19. Hewitt, J. K., Silberg, J. L., Rutter, M., Simonoff, E., Meyer, J. M., Maes, H., et al. (1997). Genetics and developmental psychopathology: 1. Phenotypic assessment in the Virginia Twin Study of Adolescent Behavioral Development. Journal of Child Psychology and Psychiatry, 38, 943–963.CrossRefPubMedGoogle Scholar
  20. Hicks, B. M., Blonigen, D. M., Kramer, M. D., Krueger, R. F., Patrick, C. J., Iacono, W. G., et al. (2007). Gender differences and developmental change in externalizing disorders from late adolescence to early adulthood: a longitudinal twin study. Journal of Abnormal Psychology, 116, 433–447.CrossRefPubMedGoogle Scholar
  21. Hudziak, J. J., Achenbach, T. M., Althoff, R. R., & Pine, D. S. (2007). A dimensional approach to developmental psychopathology. International Journal of Methods in Psychiatric Research, 16(S1)I, S16–S23.Google Scholar
  22. Jaffee, S. R., & Price, T. S. (2007). Gene-environment correlations: a review of the evidence and implications for prevention of mental illness. Molecular Psychiatry, 12, 432–442.PubMedGoogle Scholar
  23. Jensen, P. S., Watanable, H. K., & Richters, J. E. (1999). Who’s up first? Testing for order effects in structured interviews using a counterbalanced experimental design. Journal of Abnormal Child Psychology, 27(6), 439–445.CrossRefPubMedGoogle Scholar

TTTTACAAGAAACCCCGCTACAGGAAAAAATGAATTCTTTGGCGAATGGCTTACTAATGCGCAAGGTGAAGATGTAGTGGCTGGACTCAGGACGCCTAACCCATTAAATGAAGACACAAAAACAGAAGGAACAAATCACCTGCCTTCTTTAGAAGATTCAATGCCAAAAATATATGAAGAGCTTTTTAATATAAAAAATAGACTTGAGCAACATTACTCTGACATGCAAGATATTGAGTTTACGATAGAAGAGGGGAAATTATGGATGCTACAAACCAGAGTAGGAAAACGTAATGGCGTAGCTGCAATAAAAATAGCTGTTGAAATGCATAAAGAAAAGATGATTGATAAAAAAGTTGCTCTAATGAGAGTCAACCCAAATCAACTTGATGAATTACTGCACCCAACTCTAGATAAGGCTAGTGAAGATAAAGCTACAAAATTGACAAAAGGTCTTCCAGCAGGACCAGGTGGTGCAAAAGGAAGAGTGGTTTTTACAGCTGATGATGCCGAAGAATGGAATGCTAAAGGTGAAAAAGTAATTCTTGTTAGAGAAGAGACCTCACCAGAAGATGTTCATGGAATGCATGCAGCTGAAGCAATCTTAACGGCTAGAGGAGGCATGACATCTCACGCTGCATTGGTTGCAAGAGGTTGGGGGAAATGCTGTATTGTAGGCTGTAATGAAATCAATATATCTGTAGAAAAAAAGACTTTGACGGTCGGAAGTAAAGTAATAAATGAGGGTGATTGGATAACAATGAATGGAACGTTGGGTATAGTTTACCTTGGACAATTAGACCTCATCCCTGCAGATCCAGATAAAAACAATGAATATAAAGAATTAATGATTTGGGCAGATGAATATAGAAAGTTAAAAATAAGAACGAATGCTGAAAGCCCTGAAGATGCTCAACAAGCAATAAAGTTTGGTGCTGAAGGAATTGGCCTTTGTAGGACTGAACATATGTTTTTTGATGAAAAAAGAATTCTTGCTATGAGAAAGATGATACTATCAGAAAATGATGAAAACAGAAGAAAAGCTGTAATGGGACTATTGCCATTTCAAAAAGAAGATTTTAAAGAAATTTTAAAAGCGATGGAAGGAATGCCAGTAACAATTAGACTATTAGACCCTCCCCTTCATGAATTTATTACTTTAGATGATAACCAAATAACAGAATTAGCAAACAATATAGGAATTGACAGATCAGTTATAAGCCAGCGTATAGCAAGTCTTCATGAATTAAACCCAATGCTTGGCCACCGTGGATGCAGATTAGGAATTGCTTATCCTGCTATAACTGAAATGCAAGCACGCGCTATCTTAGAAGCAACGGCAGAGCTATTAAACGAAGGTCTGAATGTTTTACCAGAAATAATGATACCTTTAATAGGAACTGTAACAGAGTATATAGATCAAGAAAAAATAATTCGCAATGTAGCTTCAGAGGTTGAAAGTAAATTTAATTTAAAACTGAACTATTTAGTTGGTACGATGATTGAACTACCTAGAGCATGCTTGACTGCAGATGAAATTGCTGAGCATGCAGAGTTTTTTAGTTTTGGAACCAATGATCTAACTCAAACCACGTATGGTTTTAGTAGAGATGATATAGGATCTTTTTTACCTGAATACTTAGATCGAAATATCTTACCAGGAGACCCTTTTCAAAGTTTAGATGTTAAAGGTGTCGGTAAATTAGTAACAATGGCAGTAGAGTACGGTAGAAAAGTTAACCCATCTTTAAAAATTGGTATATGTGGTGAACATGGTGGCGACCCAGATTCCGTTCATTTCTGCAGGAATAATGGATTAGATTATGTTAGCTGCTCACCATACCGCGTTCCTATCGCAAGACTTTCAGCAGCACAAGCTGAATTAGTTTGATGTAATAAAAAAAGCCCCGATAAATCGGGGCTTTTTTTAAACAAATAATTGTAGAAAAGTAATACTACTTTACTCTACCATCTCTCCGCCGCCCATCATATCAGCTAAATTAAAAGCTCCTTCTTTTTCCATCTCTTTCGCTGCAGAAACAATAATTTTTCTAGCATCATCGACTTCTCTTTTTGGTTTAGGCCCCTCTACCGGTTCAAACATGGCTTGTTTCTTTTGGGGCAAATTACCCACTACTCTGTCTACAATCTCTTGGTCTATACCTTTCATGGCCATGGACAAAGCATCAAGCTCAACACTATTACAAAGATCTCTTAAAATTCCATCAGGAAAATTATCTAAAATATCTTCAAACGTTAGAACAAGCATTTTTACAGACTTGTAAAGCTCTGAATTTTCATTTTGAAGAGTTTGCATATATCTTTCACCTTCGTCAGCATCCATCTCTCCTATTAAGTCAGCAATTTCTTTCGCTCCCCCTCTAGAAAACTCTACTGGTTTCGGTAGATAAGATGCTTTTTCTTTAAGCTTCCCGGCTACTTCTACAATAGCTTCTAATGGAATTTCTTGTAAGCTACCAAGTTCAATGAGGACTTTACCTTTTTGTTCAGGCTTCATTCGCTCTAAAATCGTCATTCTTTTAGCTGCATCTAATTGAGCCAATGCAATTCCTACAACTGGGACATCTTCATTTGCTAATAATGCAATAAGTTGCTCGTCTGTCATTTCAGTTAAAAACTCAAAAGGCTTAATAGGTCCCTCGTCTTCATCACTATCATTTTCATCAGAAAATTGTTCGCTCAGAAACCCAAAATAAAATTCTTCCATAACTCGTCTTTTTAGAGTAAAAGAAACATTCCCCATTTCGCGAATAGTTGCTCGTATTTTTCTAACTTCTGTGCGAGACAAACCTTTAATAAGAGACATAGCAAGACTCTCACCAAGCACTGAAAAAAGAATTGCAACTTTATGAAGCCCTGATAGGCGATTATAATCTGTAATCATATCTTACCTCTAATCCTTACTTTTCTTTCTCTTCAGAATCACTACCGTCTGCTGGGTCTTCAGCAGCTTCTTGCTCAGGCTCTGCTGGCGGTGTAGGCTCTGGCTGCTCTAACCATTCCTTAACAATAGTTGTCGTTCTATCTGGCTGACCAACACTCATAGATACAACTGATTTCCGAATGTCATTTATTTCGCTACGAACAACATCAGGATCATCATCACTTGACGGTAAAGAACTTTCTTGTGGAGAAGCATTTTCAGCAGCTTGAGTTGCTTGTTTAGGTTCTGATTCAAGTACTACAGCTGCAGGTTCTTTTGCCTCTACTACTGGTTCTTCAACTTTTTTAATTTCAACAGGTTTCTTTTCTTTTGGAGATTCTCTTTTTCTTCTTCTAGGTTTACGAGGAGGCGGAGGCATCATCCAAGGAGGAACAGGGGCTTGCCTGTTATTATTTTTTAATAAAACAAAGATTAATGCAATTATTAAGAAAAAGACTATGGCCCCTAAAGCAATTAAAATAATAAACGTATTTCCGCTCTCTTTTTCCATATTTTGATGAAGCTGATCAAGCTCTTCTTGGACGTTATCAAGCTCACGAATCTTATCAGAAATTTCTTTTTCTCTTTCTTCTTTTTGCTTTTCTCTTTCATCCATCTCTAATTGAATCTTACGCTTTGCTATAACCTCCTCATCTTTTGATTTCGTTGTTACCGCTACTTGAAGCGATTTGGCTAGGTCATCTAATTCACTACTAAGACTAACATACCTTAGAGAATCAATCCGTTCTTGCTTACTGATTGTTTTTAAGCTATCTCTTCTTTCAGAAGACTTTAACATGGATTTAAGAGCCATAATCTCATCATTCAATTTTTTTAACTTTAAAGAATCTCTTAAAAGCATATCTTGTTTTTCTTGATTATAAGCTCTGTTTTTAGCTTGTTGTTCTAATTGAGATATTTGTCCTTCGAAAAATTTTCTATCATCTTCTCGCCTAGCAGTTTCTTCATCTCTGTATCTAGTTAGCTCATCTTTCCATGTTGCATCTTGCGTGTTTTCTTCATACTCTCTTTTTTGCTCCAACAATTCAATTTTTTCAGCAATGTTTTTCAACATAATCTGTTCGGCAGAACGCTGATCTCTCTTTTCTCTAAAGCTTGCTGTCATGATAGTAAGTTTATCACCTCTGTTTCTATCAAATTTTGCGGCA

24. Kendler, K. S., Prescott, C. A., Myers, J., & Neale, M. C. (2003). The structure of genetic and environmental risk factors for common psychiatric and substance use disorders in men and women. Archives of General Psychiatry, 60, 929–937.CrossRefPubMedGoogle Scholar
  25. Kendler, K. S., Gardner, C. O., & Lichtenstein, P. (2008). A developmental twin study of symptoms of anxiety and depression: evidence for genetic innovation and attenuation. Psychological Medicine, 38, 1567–1575.CrossRefPubMedGoogle Scholar
  26. Knapp, P., & Mastergeorge, A. M. (2009). Clinical implications of current findings in neurodevelopment. Psychiatric Clinics of North America, 32, 177–197.CrossRefPubMedGoogle Scholar
  27. Krueger, R. F. (1999). The structure of common mental disorders. Archives of General Psychiatry, 56, 921–926.CrossRefPubMedGoogle Scholar
  28. Krueger, R. F., Caspi, A., Moffitt, T. E., & Silva, P. A. (1998). The structure and stability of common mental disorders (DSM-III-R): a longitudinal-epidemiological study. Journal of Abnormal Psychology, 107, 216–227.CrossRefPubMedGoogle Scholar
  29. Krueger, R. F., McGue, M., & Iacono, W. G. (2001). The higher-order structure of common DSM mental disorders: internalization, externalization, and their connections to personality. Personality and Individual Differences, 30, 1245–1259.CrossRefGoogle Scholar
  30. Lahey, B. B., & Waldman, I. D. (2003). A developmental propensity model of the origins of conduct problems during childhood and adolescence. In B. B. Lahey, T. E. Moffitt, & A. Caspi (Eds.), Causes of conduct disorder and juvenile delinquency (pp. 76–117). New York: The Guilford.Google Scholar